Anyone "renting" their property from the bank, or even from a private landlord who has to pay his own "rent" to the bank, will have nothing less to spend on the goods from Asia. If we can't buy the goods, Asia will have less to invest in the UK. The banks will have less to invest in housing.

Prices of goods are not going to go down forever. The main source of deflation has been a higher proportion of goods coming from Asia, but this has to mature. Already transport costs (oil price) are beginning to offset some of the benefits of importing, so retailers are balancing their buy - some from the Far East, some closer to home. When deflation of goods drops out of the equation, interest rates have to go up. Deflation is already beginning to ease in goods, but annualising petrol price inflation is covering this up.

But Asian competition has had an even bigger impact on global inflation and money flows. The Asians, as well as working for low wages, are remarkably thrifty, saving a high proportion of their incomes. Moreover, since many of them live in economically volatile and politically risky countries, with little respect for law and private property rights, they naturally want to keep part of their savings in safe, predictable countries with strong financial traditions — of which America, Britain, Canada and Australia are the prime examples.

This doesn't continue for ever. There is already a rising middle class in Asia obsessed by Western branded goods and standards of living and they will spend increasingly within their own economies, leaving less to support asset prices abroad.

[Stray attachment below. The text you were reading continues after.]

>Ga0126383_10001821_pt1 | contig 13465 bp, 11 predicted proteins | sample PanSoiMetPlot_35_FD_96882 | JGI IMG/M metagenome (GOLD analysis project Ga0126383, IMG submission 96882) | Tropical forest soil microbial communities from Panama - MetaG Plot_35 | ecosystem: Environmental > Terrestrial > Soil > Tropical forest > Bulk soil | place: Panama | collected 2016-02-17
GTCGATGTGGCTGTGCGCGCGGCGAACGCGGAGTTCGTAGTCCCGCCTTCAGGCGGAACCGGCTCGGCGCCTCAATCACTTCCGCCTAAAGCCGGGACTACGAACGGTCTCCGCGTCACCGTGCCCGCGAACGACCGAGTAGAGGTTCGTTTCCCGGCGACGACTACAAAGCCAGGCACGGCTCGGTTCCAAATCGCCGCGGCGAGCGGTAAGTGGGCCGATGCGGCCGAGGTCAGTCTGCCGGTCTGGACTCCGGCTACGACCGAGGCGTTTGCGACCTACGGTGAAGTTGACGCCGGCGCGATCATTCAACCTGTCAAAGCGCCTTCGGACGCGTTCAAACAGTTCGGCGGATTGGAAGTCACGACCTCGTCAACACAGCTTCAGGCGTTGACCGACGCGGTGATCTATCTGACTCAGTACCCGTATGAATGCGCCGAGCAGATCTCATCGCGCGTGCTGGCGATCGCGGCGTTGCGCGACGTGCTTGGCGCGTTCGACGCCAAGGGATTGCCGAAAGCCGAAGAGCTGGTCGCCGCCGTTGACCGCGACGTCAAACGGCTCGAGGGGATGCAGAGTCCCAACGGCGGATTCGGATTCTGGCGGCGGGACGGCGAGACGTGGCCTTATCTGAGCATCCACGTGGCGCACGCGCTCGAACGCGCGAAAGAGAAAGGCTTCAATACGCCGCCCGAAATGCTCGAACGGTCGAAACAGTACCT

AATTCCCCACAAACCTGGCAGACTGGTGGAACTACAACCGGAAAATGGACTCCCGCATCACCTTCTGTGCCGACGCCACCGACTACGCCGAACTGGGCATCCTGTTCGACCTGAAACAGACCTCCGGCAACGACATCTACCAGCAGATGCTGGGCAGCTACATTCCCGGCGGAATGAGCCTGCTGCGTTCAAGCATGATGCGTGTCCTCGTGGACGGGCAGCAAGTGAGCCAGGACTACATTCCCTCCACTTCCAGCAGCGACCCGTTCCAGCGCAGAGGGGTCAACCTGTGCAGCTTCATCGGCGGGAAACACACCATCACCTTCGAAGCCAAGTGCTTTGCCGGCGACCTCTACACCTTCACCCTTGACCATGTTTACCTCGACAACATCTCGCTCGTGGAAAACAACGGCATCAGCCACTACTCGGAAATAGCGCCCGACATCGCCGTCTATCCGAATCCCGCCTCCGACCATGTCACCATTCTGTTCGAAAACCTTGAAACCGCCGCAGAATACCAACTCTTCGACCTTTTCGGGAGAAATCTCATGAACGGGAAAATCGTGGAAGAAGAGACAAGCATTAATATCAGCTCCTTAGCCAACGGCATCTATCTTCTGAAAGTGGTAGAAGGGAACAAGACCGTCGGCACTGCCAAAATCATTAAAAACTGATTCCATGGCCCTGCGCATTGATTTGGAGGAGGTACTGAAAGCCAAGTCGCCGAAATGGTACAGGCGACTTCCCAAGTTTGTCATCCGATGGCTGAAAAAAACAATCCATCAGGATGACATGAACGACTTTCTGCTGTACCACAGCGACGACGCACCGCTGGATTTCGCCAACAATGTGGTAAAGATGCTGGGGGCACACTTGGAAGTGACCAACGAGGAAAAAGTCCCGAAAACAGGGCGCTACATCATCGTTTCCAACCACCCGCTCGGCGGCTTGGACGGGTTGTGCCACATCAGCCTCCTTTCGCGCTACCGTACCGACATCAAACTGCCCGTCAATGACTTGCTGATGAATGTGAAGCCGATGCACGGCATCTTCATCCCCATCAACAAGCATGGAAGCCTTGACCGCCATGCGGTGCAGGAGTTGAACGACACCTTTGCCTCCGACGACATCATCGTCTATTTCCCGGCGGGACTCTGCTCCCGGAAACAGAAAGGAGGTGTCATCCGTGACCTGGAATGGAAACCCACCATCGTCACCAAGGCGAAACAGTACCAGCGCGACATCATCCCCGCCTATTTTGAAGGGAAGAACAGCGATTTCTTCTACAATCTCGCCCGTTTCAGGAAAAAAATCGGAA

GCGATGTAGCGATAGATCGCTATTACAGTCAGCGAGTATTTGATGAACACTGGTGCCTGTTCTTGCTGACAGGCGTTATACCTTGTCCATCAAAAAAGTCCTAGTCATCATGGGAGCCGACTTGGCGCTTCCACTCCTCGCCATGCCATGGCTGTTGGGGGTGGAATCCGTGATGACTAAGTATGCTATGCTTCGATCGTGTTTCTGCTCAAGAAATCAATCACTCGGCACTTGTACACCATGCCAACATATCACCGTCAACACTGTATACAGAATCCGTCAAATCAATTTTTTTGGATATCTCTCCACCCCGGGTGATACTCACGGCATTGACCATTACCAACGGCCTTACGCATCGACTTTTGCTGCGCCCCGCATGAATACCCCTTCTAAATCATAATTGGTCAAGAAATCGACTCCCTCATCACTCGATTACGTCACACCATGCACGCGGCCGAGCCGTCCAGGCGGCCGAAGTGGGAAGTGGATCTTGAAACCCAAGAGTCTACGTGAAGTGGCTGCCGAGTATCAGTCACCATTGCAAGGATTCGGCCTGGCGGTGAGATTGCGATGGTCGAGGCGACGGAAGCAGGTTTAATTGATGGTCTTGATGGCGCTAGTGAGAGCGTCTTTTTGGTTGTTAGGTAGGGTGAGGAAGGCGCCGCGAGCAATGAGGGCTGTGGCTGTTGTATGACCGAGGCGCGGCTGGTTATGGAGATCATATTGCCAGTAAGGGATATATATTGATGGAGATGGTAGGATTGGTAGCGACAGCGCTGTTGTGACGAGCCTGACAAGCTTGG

Edited by geranium

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He bases his article on 2 disputable ideas:

1. House prices are going up eg. Asking prices for houses up in one week in the New Year (always a volatile time for stats)

2. Interest rates are going down - Economists seem to think they're going to be flat for quite a while. After that, they can't really agree on whether the next move is up or down.

Hang on, you can't have it both ways - we can't buy goods from the Asians at the same time as buying houses from each other if houses keep going up in price. It's already getting tricky to buy more and more of both at the same time - hence the retail sales & house price slowdown in 2005. Mortgage debt is now rising much faster than credit card debt.

Who is going to buy the properties from the people wanting to cash in at retirement? One way or another it will be the banks, but the debt is ultimately serviced by the younger generation. Retiring homeowners will MEW for the last time and hope they die before their properties are 100% owned by the banks. Then the banks have to sell to a new generation. Or retiring homeowners will sell and downsize, meaning it's the younger generation once again who will have to buy their houses - with massive mortgages of course. So the banks buy the houses but someone has to service the debt.